GRAND STRAND FISHING REPORT | NOV – DEC 2010

May 24th, 2011

by Capt. Paul Rose, carolinebonefishing.com

Summer came on quickly with high temperatures and humidity arriving earlier and seemingly lasting longer. Fishing was good on most accounts particularly early and late. But now the transition from the dog days of summer to early fall is upon us, creating exciting and pleasant times to be out on the water.

Predator fish become very active and aggressive all day long, chasing fall bait runs to prepare for the approaching winter. Opportunities for any number of popular species exists right now so burn those last few vacation days and enjoy some great fishing. There is plenty of water at the coast plus wind, tide and ever-changing conditions. Hiring a guide is best in the salt the first time out. Here is what the experts have to say.


Little River/Myrtle Beach

Capt. Patrick Kelly (843-361-7445) has this time of year pegged as one of his favorite times to fish. Many anglers are tuned in to hunting, leaving water unpressured and fish eager to bite.

Anglers will find reds on the move in shallow water and beginning to transition into winter patterns. As water cools, reds have begun schooling in shallow water. As a bonus to chillier temperatures algae blooms have decreased improving visibility, which makes sight-fishing possible.

If approached with stealth, Reds are readily taking flies and soft plastics. November and December are especially great months for fly-fishing as winds can be very calm between fronts.

Live bait will work if you can get it but Capt. Kelly does not find it necessary this time of year. Use smaller ¼-ounce jig heads with Gulp type baits. Sea trout are also plentiful with 4-to-5-pound fish not uncommon. Try simple popping corks cast along drop-offs in the ICW or grass lines. Again, artificials will trump the need for live bait. The trick is to pop the cork hard enough to attract attention then pausing the retrieve waiting on strikes. Repeat the pop and stop retrieve varying speed and pause until you figure out the bite.

Pier Fishing


Apache Pier

Apache Pier (843-497-6486) and Springmaid Pier (866-764-8501) have reported excellent catches. Eric Perry of Perry’s Bait Shop (843-651-2895) has been rigging pier anglers, from the salty veteran to the newbie, for years.

For the speck bite “float Gulp’s under corks on live shrimp, if available, right from the pier for good catches of speckled trout.

DOA bait under corks will work as well for the beginner as they come pre-rigged on a jig head. It is as simple as cast and retrieve a method that works very well with this set-up.

Focus around the pier structure itself. Spots up to one pound and bull whiting up to 2-pounds are also available from both piers. These two popular fish will taper off as cold weather sets in.

Use 2 rig bottom rigs with small J-hooks tipped with bloodworms or cut shrimp. If you’re after a bull red they will stick around well into December. It has not been a numbers game on the piers, but catches are pretty consistent.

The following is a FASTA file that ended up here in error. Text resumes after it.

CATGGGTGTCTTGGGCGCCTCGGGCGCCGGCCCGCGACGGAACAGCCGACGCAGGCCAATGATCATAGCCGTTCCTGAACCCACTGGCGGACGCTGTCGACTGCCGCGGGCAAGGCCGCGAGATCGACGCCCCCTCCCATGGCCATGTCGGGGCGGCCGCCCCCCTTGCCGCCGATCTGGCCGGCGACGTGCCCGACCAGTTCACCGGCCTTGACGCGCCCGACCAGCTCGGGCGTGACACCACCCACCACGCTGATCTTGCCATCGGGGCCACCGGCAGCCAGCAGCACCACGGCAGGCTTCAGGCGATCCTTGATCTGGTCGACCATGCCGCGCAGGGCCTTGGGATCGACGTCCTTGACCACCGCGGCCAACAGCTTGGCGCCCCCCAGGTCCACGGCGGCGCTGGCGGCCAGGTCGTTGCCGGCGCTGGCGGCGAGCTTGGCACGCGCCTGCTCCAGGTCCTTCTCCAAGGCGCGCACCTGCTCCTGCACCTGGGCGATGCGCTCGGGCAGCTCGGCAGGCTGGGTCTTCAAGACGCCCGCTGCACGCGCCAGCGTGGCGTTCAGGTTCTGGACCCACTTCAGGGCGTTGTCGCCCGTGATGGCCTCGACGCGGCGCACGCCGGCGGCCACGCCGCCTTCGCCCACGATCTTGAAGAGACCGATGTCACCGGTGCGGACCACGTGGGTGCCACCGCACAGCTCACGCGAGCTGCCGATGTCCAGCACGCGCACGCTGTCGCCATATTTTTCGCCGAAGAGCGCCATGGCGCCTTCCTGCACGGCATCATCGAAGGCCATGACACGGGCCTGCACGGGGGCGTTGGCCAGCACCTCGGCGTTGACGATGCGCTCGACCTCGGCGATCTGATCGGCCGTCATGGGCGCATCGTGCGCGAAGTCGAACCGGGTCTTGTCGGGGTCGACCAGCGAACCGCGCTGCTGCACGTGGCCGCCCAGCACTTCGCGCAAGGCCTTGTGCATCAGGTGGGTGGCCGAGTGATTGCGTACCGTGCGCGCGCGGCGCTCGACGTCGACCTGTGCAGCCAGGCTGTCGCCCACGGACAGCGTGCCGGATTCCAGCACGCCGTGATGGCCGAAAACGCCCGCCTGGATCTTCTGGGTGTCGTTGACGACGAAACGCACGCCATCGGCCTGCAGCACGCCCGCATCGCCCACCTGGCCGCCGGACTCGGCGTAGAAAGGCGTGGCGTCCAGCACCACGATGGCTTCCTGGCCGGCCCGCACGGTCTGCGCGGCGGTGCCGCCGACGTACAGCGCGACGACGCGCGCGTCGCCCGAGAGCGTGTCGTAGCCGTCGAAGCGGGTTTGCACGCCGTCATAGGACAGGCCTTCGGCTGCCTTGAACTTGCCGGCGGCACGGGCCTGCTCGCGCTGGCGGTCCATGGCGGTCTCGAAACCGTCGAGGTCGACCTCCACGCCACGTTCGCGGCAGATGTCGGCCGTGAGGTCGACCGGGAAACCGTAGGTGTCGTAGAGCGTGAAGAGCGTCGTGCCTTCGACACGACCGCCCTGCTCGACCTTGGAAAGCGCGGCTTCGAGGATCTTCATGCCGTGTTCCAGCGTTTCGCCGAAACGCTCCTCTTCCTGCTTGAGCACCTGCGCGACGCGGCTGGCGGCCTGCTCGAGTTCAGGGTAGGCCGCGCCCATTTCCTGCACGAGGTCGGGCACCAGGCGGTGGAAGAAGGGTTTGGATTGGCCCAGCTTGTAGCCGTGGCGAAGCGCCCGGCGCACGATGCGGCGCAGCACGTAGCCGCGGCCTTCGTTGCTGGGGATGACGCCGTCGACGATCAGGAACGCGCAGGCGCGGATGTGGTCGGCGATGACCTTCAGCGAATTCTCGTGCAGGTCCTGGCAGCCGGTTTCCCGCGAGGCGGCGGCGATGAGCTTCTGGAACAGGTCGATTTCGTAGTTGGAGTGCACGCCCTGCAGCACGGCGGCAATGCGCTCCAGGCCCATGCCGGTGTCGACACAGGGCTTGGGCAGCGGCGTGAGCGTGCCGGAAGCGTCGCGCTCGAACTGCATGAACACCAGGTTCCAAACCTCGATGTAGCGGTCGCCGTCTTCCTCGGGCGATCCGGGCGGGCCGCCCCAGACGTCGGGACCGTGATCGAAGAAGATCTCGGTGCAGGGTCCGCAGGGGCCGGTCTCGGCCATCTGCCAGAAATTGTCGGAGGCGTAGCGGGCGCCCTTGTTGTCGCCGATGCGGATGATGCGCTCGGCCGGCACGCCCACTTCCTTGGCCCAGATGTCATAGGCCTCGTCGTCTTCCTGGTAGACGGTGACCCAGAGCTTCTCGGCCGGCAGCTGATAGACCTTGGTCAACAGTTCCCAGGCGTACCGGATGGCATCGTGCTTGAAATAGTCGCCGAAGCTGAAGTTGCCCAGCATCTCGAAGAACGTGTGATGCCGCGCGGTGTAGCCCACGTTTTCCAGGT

If you’re in the surf around the pier use Carolina rigs with 3-ounce weights and big pieces of cut mullet. From the pier itself you can drop down to 2-ounce weights. One big crab cut into four pieces is also excellent bait this time of year for bull reds.

Sharks have moved out, which makes night fishing for whiting, spots, reds, and trout more productive. Both piers have lights and full amentities available. When pier fishing, remember to check the tides and make your fishing plan around the moving water.


SpringMaid Pier

Apache Pier (843-497-6486) and Springmaid Pier (866-764-8501) have reported excellent catches. Eric Perry of Perry’s Bait Shop (843-651-2895) has been rigging pier anglers, from the salty veteran to the newbie, for years.

For the speck bite “float Gulp’s under corks on live shrimp, if available, right from the pier for good catches of speckled trout.

DOA bait under corks will work as well for the beginner as they come pre-rigged on a jig head. It is as simple as cast and retrieve a method that works very well with this set-up.

Focus around the pier structure itself. Spots up to one pound and bull whiting up to 2-pounds are also available from both piers. These two popular fish will taper off as cold weather sets in.

Use 2 rig bottom rigs with small J-hooks tipped with bloodworms or cut shrimp. If you’re after a bull red they will stick around well into December. It has not been a numbers game on the piers, but catches are pretty consistent.

If you’re in the surf around the pier use Carolina rigs with 3-ounce weights and big pieces of cut mullet. From the pier itself you can drop down to 2-ounce weights. One big crab cut into four pieces is also excellent bait this time of year for bull reds.

Sharks have moved out, which makes night fishing for whiting, spots, reds, and trout more productive. Both piers have lights and full amentities available. When pier fishing, remember to check the tides and make your fishing plan around the moving water.


Murrell’s Inlet

With the ability to take anglers offshore, near-shore, and in-shore, Capt. Jay Biesch has November and December filled with options.

Trolling dead Cigar minnows over live bottoms are still catching kings. This bite should last until Thanksgiving. Near-shore anglers are taking flounder in the 5-to-10-pound range on live mullet using bottom rigs around deeper structure.

Inshore is offering some of the year’s best red drum and sea trout fishing. One reason for the consistent bite is the area receives little influx of freshwater, keeping sanity levels stable. Both species are being caught under floats rigged with Gulp soft plastics.

Focus efforts in the ICW channel edges and creeks mouths. The bite is taking place in water depths of 5-to-7-feet. Try to keep baits in this sweet spot. Trout are typically not alone so if you catch one more should follow.